'Visibly livid' Mitch McConnell lashes out on the Senate floor over accusations he's a 'Russian asset'

'Visibly livid' Mitch McConnell lashes out on the Senate floor over accusations he's a 'Russian asset'
C-SPAN

It looks like the "Moscow Mitch" taunts actually got under that skin of Senate Majority Leader McConnell.


In a speech described by one observer as "visibly livid," the Kentucky Republican took to the Senate floor Monday to lash out at his critics. McConnell had come under fire in recent days for blocking a series of election security bills, including a measure passed by the House of Representatives that would provide $600 million for the states to upgrade their voting systems. And yet the majority leader refuses to allow the bills to be brought up for debate.

As both the former Special Counsel Robert Mueller and the Senate Intelligence Committee sounded the alarms last week about the seriousness of the Russian threat to elections, Washington Post columnist Dana Milbank declared McConnell a "Russian asset."

He wrote:

This doesn’t mean he’s a spy, but neither is it a flip accusation. Russia attacked our country in 2016. It is attacking us today. Its attacks will intensify in 2020. Yet each time we try to raise our defenses to repel the attack, McConnell, the Senate majority leader, blocks us from defending ourselves.

Let’s call this what it is: unpatriotic. The Kentucky Republican is, arguably more than any other American, doing Russian President Vladimir Putin’s bidding.

These accusations and others like them clearly bothered McConnell.

But when he fought back against the criticisms on Monday, his response displayed a laughable amount of hypocrisy. Everything he accused his opponents of, President Donald Trump is guilty of ten times over, yet McConnell offers little pushback to the cyberbully in chief.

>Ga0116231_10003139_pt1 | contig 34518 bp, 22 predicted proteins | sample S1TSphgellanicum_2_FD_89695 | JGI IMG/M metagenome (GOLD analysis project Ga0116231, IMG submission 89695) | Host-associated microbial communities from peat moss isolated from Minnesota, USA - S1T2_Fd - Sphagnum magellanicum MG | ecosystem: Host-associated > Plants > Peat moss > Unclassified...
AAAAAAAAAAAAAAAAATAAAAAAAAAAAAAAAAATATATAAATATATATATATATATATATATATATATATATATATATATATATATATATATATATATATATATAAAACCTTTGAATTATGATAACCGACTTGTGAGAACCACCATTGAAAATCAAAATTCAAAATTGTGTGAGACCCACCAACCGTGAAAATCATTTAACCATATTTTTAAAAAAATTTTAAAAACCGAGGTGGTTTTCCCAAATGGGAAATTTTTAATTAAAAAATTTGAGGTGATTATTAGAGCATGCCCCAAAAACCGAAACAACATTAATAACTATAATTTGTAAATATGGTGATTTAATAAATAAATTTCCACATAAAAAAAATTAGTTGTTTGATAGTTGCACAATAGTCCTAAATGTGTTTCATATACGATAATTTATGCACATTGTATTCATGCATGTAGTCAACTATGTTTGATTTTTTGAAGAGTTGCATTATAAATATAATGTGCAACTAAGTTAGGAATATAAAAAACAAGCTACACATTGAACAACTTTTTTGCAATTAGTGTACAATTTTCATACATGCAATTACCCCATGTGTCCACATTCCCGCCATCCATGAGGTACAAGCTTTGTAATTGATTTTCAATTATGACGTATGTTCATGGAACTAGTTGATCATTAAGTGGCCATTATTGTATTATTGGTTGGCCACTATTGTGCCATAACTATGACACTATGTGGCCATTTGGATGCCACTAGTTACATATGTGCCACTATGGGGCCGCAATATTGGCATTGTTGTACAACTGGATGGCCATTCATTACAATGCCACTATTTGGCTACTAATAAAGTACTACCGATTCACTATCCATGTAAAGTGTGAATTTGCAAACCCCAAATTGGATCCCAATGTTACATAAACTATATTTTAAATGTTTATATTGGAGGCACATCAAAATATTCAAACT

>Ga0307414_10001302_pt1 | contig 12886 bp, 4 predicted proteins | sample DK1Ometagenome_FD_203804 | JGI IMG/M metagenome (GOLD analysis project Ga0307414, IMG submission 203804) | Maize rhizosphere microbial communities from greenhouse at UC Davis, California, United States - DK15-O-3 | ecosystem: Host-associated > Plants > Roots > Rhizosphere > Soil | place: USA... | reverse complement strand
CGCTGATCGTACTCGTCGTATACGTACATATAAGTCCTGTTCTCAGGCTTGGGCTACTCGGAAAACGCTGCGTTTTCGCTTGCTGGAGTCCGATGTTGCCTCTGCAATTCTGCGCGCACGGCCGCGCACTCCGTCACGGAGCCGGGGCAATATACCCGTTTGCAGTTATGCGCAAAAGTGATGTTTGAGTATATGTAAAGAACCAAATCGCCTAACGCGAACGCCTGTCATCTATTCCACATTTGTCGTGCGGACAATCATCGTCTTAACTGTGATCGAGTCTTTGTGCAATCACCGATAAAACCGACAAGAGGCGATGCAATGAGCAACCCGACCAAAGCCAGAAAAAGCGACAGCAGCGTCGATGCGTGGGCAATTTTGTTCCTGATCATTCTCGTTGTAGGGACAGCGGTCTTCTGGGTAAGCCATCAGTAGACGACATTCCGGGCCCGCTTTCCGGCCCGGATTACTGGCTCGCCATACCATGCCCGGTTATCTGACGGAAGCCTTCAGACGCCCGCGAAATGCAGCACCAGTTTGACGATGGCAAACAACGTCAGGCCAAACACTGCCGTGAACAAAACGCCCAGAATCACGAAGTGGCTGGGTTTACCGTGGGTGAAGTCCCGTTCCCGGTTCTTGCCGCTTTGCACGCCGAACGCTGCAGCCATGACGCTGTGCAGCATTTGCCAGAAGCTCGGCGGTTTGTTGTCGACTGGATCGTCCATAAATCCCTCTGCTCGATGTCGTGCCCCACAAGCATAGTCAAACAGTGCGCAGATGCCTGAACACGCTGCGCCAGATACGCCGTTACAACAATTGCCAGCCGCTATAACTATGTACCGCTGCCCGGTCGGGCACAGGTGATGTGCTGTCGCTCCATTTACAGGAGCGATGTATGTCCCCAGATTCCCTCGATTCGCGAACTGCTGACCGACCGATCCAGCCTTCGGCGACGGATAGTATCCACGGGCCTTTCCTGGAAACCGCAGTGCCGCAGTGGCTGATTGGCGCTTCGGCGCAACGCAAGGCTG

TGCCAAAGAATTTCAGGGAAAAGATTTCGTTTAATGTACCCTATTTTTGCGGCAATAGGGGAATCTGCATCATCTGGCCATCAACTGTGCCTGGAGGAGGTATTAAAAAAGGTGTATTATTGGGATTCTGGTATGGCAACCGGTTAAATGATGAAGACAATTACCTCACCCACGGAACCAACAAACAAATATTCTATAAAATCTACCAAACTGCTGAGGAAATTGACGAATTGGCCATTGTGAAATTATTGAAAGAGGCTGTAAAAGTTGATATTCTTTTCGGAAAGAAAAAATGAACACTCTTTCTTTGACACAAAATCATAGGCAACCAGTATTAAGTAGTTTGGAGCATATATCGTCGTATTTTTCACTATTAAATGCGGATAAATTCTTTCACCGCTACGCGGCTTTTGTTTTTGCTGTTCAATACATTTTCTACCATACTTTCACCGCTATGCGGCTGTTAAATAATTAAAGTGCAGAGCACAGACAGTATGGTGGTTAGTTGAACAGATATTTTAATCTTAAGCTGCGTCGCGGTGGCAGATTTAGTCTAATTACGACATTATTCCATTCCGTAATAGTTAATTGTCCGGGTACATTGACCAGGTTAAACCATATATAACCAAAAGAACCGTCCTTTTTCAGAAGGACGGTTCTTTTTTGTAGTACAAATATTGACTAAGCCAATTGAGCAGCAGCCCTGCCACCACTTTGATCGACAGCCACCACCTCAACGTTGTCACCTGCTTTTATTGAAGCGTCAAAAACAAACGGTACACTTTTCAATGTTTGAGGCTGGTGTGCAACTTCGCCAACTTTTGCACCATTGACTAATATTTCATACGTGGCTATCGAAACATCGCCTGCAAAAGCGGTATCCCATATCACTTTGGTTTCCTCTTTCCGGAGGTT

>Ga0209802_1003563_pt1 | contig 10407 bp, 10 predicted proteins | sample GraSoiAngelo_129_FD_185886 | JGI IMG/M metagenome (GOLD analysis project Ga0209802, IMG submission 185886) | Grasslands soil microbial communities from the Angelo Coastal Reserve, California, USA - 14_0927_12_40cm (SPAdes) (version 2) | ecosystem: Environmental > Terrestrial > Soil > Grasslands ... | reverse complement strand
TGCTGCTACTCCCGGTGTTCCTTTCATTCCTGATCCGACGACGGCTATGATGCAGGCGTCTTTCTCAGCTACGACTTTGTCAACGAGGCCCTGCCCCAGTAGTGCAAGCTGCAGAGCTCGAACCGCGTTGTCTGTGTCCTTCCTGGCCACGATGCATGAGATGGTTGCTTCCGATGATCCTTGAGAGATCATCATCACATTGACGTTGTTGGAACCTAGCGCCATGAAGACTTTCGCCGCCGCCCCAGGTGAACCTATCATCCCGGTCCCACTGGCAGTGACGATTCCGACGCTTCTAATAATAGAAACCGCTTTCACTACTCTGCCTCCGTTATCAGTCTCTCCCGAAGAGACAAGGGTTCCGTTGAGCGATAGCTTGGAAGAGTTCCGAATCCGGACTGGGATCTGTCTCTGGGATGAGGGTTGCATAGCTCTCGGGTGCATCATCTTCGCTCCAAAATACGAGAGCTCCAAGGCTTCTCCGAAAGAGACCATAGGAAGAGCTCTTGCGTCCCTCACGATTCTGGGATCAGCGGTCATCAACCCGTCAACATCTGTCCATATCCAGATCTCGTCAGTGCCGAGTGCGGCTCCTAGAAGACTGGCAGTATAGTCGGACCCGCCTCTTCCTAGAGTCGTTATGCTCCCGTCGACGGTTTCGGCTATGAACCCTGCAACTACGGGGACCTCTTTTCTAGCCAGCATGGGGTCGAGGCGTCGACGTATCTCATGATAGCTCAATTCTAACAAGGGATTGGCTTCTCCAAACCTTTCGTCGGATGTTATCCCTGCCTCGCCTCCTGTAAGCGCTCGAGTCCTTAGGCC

"Among other things, keeping our republic means we can't let modern-day McCarthyism win," he said. "No matter how much they lie, no matter how much they bully, I will not be intimidated."

Trump's lying and bullying are plain to see, but he is also a direct descendant of McCarthyism. Trump was close to Roy Cohn, a top ally of Sen. Joe McCarthy during the Republican's hunt for communists in the U.S. government. To this day, Trump still expresses admiration for Cohn and even repeatedly shared his desire to have an attorney general who would act as "my Roy Cohn." And it's Trump, not Democratic critics of Russia's actual election interference and espionage, who invokes the spirit of McCarthyism as he stirs up baseless attacks on his perceived opponents as "communists."

To defend against criticism, McConnell claimed that his record shows a history of standing up to Russia. And that may be true, but that makes it all the more baffling why he's slow-walking election security bills now and refusing to bring up measures for the Senate to actually debate. Given his defense of Trump's clear desire to work with Russia to win interfere in 2016 and 2020, the Republican Senate majority leader should take the issue much more seriously if he wants to distinguish himself from this conduct.

"Facts matter. Details matter. History matters. And if our nation is losing its ability to debate public policy without screaming about treason, that really matters," McConnell declared.

But again, if McConnell really wanted to debate the "details" and "facts" of election interference, he could be moving bills through the Senate process. Instead, he's blocking them.

Milbank detailed the legislation he has blocked without debate:

bipartisan bill requiring Facebook, Google and other Internet companies to disclose purchasers of political ads, to identify foreign influence.

bipartisan bill to ease cooperation between state election officials and federal intelligence agencies.

bipartisan bill imposing sanctions on any entity that attacks a U.S. election.

A bipartisan bill with severe new sanctions on Russia for its cybercrimes.

McConnell has prevented them all from being considered — over and over again.

And of course, all this is even more egregious because, as much as Republicans like to blame President Barack Obama for Russia's 2016 interference, it was McConnell who threatened to undermine the White House if it took aggressive public steps to counter the Kremlin propaganda.

Moreover, if McConnell is truly concerned about overly incautious accusations of "treason," he should cast a glance toward the Oval Office:

Watch the clips of McConnell's speech below:

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